The search: In 1985, Chatham, Ont., couple Don and Yvonne Dreise started buying fixer-uppers to renovate and live in. “We enjoyed doing a project from start to finish,” says Don. “Every couple of years, we’d sell and move to a home that needed more ambitious renovations.”
During summers, Don, a project manager at a multi-trade contractor, and Yvonne, a now-retired BMO customer service representative, would take their three children camping in a pop-up trailer. The family travelled to parks throughout southern Ontario, from Pinery and Sauble Falls to Bon Echo and Algonquin. “We were never interested in getting a cottage because we didn’t want to be tied down to the same place,” says Yvonne. “We wanted to experience something new every year.”
The compromise: In January 2021, the Dreises took a drive to visit Yvonne’s brother in Shrewsbury, Ont., a little community on Lake Erie, 25 minutes south of Chatham. On the way, they came across a beautiful tree-lined street with cottages on the water. One of the cottages, a 640-sq. ft. two-bedroom, caught their eye. The cottage was in terrible condition—it had rotted hardwood floors and a sagging roof with holes in it. To make matters worse, the buildup of frost every winter had dangerously shifted its foundation. “But looking past the necessary repairs, we also saw lots of potential in its location,” says Don.
The cottage was close to Rondeau Provincial Park, and there was a golf course and a zoo nearby—attractive amenities for prospective renters. On the other side of Rondeau Bay, a brewery and several restaurants were a short drive away. Eager for a new project, Don and Yvonne purchased the dilapidated cottage for less than $200,000 in a private sale and began renovations that March. Over four months, they gutted the interior, replaced the roof and stabilized the foundation. Don handled much of the work himself, adding interior panelling and insulation, as well as a 200-sq. ft. deck.
By June 2021, the hard work and about $75,000 in renovations had paid off. In between stays, the couple rented out the cottage: “Our guests became enamoured with it, and so did we,” says Yvonne. “That’s when we started talking about Rondeau Bay being the place where we might retire.”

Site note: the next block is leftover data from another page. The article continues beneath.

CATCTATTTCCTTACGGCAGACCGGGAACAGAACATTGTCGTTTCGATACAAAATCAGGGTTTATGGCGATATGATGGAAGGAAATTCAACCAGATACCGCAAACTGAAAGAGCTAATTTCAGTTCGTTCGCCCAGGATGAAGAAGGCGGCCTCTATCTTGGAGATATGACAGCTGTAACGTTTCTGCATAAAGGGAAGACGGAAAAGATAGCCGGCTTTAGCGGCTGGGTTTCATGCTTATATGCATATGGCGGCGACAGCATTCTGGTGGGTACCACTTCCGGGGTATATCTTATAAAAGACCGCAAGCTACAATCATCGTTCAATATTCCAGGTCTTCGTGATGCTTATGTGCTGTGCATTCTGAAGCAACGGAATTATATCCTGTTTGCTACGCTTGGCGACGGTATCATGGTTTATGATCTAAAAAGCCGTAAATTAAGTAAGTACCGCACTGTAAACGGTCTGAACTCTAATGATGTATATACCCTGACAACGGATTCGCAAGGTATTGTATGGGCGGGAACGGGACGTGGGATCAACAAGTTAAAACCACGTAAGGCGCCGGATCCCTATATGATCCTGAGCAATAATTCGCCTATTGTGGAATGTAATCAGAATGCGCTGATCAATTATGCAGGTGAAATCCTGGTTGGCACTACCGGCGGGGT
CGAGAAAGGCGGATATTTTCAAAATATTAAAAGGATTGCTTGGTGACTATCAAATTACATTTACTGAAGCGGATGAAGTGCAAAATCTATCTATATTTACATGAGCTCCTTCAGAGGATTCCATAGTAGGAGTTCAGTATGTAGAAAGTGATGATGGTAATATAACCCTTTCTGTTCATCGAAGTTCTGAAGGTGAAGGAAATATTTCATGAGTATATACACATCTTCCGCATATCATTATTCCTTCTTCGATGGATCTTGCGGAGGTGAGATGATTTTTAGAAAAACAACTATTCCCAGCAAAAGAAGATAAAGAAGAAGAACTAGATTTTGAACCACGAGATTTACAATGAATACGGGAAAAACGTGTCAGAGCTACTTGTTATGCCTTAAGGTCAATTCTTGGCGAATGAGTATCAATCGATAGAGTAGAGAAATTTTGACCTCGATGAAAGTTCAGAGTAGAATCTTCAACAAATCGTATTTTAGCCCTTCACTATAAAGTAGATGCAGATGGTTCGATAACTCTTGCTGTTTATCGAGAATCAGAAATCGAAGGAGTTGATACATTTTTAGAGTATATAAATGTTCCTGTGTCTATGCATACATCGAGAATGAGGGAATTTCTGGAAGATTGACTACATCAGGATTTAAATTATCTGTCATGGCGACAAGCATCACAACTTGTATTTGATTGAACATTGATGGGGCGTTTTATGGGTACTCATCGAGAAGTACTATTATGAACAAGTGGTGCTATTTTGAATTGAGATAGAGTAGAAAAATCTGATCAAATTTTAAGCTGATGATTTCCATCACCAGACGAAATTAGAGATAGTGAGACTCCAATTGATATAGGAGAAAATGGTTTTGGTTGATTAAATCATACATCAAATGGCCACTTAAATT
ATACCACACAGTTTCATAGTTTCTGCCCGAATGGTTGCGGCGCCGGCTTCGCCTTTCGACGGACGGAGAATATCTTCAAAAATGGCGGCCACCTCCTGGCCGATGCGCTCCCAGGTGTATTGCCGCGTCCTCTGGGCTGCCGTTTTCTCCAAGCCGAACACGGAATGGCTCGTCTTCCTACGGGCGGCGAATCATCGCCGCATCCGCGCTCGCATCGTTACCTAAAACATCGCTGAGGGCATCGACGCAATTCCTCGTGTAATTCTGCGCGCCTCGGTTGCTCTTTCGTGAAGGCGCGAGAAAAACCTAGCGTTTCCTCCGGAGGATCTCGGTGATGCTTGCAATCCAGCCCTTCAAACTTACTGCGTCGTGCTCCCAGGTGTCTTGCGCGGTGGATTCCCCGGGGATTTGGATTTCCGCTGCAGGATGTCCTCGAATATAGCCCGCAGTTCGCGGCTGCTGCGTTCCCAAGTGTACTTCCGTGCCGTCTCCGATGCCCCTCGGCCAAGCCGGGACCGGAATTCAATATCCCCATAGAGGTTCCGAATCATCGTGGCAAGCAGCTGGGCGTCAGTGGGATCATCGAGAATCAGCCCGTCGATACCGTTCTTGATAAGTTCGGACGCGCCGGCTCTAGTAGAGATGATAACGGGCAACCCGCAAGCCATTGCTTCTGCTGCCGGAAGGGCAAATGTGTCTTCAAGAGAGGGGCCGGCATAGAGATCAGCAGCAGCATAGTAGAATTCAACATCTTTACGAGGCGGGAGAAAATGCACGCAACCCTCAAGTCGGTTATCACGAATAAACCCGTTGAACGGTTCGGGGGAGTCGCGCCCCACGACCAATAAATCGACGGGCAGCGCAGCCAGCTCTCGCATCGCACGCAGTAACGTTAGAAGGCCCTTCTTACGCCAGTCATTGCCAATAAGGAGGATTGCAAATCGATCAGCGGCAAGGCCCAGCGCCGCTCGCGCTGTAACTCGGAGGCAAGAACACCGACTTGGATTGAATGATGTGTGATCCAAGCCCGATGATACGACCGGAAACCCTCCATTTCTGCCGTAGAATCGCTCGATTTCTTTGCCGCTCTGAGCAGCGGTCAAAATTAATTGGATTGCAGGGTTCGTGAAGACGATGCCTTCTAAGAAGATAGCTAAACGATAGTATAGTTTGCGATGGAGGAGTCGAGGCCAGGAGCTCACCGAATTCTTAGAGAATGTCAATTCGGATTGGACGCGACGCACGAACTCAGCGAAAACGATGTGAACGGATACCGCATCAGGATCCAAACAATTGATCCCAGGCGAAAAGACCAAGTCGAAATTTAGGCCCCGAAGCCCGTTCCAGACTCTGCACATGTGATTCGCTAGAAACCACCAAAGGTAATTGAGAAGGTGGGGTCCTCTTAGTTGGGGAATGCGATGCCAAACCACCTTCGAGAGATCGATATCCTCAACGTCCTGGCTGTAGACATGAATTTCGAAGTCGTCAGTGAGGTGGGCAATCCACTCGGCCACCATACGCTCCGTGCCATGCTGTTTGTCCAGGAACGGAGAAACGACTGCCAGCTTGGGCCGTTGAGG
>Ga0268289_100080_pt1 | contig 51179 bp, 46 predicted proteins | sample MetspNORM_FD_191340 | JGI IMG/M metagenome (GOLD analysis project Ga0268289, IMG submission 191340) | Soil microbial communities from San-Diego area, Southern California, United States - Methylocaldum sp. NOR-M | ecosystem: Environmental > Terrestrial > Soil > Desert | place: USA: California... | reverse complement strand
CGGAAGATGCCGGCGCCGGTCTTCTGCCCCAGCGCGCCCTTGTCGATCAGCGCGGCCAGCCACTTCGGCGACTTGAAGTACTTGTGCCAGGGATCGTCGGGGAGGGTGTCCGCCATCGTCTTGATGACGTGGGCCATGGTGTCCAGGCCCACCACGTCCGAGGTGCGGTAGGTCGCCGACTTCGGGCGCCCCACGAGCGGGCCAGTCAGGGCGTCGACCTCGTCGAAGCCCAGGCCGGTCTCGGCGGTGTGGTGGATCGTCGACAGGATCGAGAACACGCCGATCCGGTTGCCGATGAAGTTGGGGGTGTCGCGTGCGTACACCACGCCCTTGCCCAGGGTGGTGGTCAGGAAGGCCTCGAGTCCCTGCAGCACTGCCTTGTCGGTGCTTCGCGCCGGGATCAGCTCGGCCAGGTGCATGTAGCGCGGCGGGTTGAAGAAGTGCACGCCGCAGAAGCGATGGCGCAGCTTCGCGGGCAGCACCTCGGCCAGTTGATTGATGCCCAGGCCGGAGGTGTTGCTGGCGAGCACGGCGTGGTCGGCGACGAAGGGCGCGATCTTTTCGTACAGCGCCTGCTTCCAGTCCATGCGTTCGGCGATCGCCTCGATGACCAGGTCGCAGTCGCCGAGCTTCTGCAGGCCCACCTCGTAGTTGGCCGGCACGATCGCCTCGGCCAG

The silver lining: Last September, the Dreises hosted a group at the cottage to celebrate Yvonne’s 60th birthday. “We had a great time, but we realized the cottage was too small,” says Yvonne.
Don and Yvonne began searching for bigger cottages or empty lots to build on. That fall, they snapped up a vacant lot two blocks away. They recently sold the first cottage to people who had been renting it since October, and they’re using the profits to build a larger cottage on their new lot this summer. But they’re also keeping their options open. “We’re always looking,” says Yvonne. “We just went for a drive one day and ended up falling in love with Rondeau Bay. So who knows what we’ll discover on our next drive?”
Realtor advice: Consider buying a property that doesn’t check all your boxes
Even if a cottage is small or lacks the access you desire, it still has value as an investment, says Doug Peterson, a real estate agent in Belleville, Ont. “You can always sell your property or build equity with it to afford something else.” Peterson adds that buyers should assess what’s most important on their checklist and what might be superfluous. For example, many buyers are simply looking for a place to escape the city and go for a swim or a hike. “You don’t need all the bells and whistles for that,” he says. But most importantly, Peterson recommends purchasing sooner rather than later—with the caveat that buyers shouldn’t overextend themselves to do it. “I’ve seen a lot of buyers get priced out of the market recently,” he says, noting that prices should keep trending upwards for the rest of 2022.
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